Human Nature: DNA, Race and Identity

W4321 Human Identity Seminar

Spring 2011

Wednesdays, 2:10-4pm

Hamilton Hall Room 401

Class Description

This is the third year that this Columbia Core Capstone seminar on Human Identity has been taught by colleagues from four different disciplines; Law, Religion, Science, and Medicine.

Format: The first hour of each class will be a presentation and discussion led by an instructor, the second hour will be an opportunity for the whole class to participate in an open and non-judgemental discussion of the topic at hand, focusing on at least one assigned paper. Laptops are welcome during the first hour (unless stated otherwise by the instructors) but students are asked to turn all electronic devices off in the second hour. Please keep all cell phones on vibrate if you must bring them to class. A 5-10 minute break will be held after the first hour. Please notify the instructors in advance if you must miss a class.

Grading will be based on class participation (15%); grades from three short response papers during the semester based on assigned readings (15% each, 45% total); and a graded research paper of 10-15 pages due at the end of the term Friday, May 13th (40%). All papers are expected to be handed in on time. Late papers will receive a grade no higher than a B.

Format for Response Papers: Students will be asked to write three short papers (approx 600 – 750 words, double spaced, 12 point font) during the course of the semester. Each paper should respond to a specific article, or set of articles relating to one subject, that appears on the required reading list. Papers must begin with a thesis statement of no more than 30 words, which the rest of the paper will illustrate, develop, or demonstrate on the basis of the texts. Example of a thesis statement: People who suffer physical and/or mental disabilities are due the same respect, consideration, and civil rights as fully abled individuals. References should be made within the paper; eg. (Johnson, 45) The first paper is due anytime during the first third of the semester but no later than February 9th. The second paper is due in the second third of the class but no later than March 2nd. The third paper is due in the last third of the class but no later than April 13th.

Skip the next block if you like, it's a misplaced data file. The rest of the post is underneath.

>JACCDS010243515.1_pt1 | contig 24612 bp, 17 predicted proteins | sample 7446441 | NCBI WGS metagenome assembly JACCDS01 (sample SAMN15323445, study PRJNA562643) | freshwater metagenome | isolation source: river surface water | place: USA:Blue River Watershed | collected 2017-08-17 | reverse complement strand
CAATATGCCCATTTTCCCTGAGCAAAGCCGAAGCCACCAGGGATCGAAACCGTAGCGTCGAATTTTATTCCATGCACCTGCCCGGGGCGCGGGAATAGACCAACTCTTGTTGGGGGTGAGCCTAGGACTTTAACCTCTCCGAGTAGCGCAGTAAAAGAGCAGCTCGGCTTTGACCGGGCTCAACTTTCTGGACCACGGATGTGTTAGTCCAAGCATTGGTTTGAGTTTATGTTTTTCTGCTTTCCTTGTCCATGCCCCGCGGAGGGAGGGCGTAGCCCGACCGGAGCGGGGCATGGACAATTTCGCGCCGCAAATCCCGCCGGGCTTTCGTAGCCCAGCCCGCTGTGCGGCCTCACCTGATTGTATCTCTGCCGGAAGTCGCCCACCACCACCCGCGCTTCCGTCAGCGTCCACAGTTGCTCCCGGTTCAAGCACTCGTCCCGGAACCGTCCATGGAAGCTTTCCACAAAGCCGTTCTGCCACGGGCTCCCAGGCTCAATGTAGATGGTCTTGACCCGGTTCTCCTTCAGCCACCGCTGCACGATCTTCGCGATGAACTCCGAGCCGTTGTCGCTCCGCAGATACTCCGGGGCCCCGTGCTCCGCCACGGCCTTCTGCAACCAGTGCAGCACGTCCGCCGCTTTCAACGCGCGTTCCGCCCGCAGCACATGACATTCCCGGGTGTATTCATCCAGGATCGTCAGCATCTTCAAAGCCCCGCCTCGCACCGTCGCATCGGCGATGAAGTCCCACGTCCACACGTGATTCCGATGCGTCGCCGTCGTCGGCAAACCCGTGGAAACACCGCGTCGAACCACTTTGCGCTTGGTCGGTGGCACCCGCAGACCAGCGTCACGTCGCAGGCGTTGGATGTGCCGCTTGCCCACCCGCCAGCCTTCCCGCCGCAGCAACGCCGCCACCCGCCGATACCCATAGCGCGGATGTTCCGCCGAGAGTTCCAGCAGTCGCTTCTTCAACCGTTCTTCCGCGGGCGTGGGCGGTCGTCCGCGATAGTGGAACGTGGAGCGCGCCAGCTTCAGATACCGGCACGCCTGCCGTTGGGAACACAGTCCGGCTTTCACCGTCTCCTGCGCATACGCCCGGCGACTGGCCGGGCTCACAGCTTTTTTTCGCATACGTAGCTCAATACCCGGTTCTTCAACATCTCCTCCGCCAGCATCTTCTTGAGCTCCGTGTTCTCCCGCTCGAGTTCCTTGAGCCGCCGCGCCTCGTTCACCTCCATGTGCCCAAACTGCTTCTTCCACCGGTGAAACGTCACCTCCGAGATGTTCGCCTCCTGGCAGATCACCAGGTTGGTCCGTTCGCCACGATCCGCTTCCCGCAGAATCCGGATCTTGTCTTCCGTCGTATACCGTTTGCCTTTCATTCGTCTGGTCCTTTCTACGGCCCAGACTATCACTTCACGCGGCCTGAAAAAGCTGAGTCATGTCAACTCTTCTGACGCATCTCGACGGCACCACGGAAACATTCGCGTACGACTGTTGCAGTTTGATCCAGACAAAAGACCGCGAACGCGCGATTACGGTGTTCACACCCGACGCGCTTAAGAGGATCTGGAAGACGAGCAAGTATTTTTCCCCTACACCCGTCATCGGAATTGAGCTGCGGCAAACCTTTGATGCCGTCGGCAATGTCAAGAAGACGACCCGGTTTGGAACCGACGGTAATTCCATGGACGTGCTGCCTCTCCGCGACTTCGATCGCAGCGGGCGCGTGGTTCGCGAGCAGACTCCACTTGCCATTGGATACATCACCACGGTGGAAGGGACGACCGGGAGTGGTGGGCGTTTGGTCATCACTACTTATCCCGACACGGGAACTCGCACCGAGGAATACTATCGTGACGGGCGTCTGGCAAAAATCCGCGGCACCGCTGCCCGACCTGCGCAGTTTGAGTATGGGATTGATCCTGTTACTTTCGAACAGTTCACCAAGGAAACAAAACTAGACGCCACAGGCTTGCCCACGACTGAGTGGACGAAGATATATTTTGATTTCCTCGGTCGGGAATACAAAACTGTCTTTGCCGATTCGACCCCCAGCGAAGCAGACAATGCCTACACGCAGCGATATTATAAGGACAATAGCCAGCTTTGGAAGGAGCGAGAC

Format for Term Papers Term papers must involve research on a subject covered by the course. Keep in mind these are research papers and not response or reflection papers. Students are strongly encouraged to discuss their paper topics with instructors during the proposal and research phases. MLA or APA style only; 10-15 pages, double-spaced, 12 point font, one inch margins. No late papers.

Schedule of Classes

1. Introduction and Overview -January 19th

2. Sexual Reproduction Biological Basics-January 26th

3. Sexual Reproduction-Ethical Concerns-February 2nd

4. Dependency-Ethical Concerns-February 9th (First Response Paper Due)

5. Evolution-Biology Basics-February 16th

6. Psychopharmacology-Biology Basics-February 23rd

7. Dependence and Interdependence: A Psychoanalytic Perspective-March 2nd
(Second Response Paper Due)

8. Neuroscience and Law-Ethical Concerns-March 9th

9. The Obligations and the Limits of Free Will-March 23rd

10. Global Interdependence-March 30th

|11. Implications of the Application of the DSM: Living with Mental Illness-April 6th

12. Novel Traits-April 13th (Third Response Paper Due)

13. Discussion of Topics for the Final Paper-April 20th

14. Evaluations, Last Class-April 27th


Cynthia Peabody Director, Center for the Study of Science and Religion

Marya Pollack Assistant Clinical Professor, Psychiatry

Robert Pollack Professor, Biology

Marcia Sells Associate Vice President, Government and Community Affairs

Patricia Williams James L. Dohr Professor of Law